#3 Eating disorders aren’t serious

Eating disorders can have life-threatening complications, including cardiovascular issues, electrolyte imbalances, and organ damage. It’s essential to get support if you’re struggling. “Eating disorders have the second-highest mortality rate of any mental illness,” said Dr. Doyle. “They may co-occur with other conditions like anxiety, depression, and obsessive-compulsive disorder, which can increase their complexity and severity.”

A damaging myth about eating disorders is that your symptoms must be severe to need help. “People may underestimate the seriousness of an eating disorder,” said Dr. Doyle. “We hear this especially when we’re talking about levels of care. People think if they’re ‘not sick enough’ for residential treatment, it’s not a significant problem. I encourage anyone who’s struggling to reach out. Even if you don’t need residential care, you could benefit from a wonderful experience working with a therapist to address these parts of your life—and everyone deserves help with those things.”

#4 People with eating disorders are young, white females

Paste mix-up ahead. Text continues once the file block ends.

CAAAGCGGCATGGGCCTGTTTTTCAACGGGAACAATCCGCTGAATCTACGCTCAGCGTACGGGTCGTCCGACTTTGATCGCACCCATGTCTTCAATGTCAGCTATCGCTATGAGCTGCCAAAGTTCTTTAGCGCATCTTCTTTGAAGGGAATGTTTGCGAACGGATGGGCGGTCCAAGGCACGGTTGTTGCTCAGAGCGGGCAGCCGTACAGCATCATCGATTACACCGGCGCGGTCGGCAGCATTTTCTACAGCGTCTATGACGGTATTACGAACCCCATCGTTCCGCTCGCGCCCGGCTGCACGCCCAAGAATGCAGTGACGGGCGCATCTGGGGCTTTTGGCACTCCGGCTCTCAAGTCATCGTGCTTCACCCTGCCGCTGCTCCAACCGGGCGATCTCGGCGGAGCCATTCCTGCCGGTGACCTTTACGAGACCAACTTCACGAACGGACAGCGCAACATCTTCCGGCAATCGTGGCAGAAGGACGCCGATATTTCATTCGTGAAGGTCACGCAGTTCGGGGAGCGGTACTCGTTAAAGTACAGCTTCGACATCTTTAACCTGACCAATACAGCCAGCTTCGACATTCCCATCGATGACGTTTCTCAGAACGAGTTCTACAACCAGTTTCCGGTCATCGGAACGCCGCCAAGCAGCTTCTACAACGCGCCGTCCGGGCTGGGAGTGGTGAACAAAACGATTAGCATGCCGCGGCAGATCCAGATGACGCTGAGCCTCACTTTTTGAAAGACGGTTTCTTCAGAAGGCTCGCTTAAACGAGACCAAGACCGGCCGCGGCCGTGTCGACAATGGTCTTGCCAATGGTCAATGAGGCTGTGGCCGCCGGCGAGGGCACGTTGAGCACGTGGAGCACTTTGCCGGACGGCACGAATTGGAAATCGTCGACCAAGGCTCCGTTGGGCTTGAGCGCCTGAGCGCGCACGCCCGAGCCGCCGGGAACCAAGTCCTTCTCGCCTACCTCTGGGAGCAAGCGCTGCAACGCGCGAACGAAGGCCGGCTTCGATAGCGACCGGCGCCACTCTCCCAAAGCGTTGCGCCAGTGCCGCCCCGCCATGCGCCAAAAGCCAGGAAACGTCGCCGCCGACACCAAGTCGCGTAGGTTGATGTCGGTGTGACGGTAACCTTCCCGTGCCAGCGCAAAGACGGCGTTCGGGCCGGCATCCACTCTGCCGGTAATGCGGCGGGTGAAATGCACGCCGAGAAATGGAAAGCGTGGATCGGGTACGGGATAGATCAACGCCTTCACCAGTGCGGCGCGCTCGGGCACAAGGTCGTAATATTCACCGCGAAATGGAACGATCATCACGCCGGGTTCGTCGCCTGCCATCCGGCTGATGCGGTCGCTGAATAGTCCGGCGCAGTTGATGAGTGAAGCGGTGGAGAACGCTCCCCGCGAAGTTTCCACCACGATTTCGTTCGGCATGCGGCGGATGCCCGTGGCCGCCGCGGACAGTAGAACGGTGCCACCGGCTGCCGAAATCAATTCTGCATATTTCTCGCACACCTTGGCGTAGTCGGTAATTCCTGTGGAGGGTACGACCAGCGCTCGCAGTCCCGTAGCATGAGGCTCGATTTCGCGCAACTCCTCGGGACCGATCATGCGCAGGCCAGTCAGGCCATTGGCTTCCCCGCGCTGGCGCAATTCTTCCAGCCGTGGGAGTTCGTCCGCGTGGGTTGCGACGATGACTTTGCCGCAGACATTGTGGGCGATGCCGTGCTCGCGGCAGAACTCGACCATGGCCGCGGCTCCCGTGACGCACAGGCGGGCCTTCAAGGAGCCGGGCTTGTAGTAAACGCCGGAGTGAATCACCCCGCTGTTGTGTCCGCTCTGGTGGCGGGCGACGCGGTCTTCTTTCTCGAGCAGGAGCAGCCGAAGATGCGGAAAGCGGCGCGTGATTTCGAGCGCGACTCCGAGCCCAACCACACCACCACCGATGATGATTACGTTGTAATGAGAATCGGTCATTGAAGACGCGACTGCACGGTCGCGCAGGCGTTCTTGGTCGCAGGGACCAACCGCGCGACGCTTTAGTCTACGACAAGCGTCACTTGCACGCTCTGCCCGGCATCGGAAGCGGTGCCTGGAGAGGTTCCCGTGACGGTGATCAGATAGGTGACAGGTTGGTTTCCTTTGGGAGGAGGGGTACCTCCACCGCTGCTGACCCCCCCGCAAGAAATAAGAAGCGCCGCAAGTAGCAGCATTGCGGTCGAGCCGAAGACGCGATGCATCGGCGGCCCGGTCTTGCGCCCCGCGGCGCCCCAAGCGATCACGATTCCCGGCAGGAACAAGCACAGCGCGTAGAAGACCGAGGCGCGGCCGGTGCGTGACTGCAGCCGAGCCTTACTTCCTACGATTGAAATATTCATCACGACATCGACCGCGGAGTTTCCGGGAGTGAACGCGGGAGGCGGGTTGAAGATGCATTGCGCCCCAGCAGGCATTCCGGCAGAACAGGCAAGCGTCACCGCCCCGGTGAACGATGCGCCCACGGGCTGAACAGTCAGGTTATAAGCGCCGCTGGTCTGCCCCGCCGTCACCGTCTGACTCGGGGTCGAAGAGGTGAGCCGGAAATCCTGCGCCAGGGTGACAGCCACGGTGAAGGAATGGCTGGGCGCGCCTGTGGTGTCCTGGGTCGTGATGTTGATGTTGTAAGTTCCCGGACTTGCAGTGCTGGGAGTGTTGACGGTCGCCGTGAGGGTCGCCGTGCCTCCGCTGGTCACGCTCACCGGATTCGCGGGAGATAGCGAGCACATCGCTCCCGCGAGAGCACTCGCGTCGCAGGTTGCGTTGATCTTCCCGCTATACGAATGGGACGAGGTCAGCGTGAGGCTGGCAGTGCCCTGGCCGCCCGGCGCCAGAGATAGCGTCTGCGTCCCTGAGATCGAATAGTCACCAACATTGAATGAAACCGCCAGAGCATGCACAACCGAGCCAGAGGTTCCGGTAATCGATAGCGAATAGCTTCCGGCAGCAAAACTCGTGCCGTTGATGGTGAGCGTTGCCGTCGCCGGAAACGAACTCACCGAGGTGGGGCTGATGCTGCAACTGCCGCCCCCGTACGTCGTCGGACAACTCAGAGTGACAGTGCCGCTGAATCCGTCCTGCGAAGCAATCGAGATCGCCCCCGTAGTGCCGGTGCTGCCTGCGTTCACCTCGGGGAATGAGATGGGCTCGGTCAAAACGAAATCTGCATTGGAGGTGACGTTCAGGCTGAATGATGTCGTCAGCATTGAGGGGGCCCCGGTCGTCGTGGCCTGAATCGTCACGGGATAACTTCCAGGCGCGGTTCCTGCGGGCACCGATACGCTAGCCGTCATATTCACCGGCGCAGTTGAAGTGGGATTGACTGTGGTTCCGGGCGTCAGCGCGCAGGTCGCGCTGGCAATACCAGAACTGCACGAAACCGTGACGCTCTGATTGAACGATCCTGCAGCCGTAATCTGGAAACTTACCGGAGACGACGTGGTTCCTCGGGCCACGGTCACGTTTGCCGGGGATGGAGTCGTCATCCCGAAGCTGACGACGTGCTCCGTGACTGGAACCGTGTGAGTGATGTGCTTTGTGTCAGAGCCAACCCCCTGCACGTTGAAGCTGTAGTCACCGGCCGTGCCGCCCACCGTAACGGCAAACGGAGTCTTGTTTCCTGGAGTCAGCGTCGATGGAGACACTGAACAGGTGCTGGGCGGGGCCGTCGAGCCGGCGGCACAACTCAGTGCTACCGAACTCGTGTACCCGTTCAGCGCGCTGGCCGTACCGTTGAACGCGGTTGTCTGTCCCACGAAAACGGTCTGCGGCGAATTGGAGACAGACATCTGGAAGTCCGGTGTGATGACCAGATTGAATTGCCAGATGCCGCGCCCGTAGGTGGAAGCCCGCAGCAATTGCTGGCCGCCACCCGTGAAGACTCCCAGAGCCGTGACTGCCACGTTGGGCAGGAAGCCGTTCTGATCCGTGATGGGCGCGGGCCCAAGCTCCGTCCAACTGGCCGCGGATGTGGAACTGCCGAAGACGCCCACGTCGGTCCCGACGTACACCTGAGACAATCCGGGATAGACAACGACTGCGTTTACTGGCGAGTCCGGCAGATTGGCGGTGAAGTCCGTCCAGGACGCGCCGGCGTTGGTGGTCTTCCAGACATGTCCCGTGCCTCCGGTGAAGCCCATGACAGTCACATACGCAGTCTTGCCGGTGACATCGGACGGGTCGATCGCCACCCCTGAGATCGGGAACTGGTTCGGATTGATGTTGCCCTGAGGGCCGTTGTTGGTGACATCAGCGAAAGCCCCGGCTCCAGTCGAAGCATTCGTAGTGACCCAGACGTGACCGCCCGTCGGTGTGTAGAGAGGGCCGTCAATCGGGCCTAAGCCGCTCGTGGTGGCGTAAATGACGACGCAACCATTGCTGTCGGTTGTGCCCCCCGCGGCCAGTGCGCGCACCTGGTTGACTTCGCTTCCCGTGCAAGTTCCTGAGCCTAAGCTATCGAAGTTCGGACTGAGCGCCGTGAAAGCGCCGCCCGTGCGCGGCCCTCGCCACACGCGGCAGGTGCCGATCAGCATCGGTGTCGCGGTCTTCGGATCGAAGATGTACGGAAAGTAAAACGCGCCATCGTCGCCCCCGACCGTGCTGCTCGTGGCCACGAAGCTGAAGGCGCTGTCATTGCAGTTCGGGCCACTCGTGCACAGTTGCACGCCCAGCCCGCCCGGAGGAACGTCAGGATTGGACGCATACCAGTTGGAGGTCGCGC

This myth about eating disorders ignores the reality that people of various ages, ethnicities, genders, and backgrounds face these challenges. No group is “protected” from eating disorders. Males, for example, account for at least one-quarter of anorexia and bulimia cases.

“The media typically paints a picture of individuals with eating disorders as young, white, affluent, heterosexual women, but a lot of research has shown eating disorders equally affect people of all different genders, ages, sexual orientations, races, and ethnic groups,” said Jenni Thome, PhD, a clinical quality supervisor at Lyra.

#5 Eating disorder recovery is just maintaining weight

A healthy weight is just one part of eating disorder recovery. It also involves addressing underlying psychological factors that contribute to the condition, building a positive relationship with food, and viewing overall well-being beyond physical measurements. It’s a mental and emotional shift, in addition to a physical one.

“Eating disorders shrink a person’s life, making it squarely focused on and organized around food, body weight, and body shape,” said Dr. Doyle. “In recovery, you see the world open up. You’re able to enjoy time with friends and family. It brings out your true personality, and that’s beautiful.” 

#6 If your body looks healthy, you’re healthy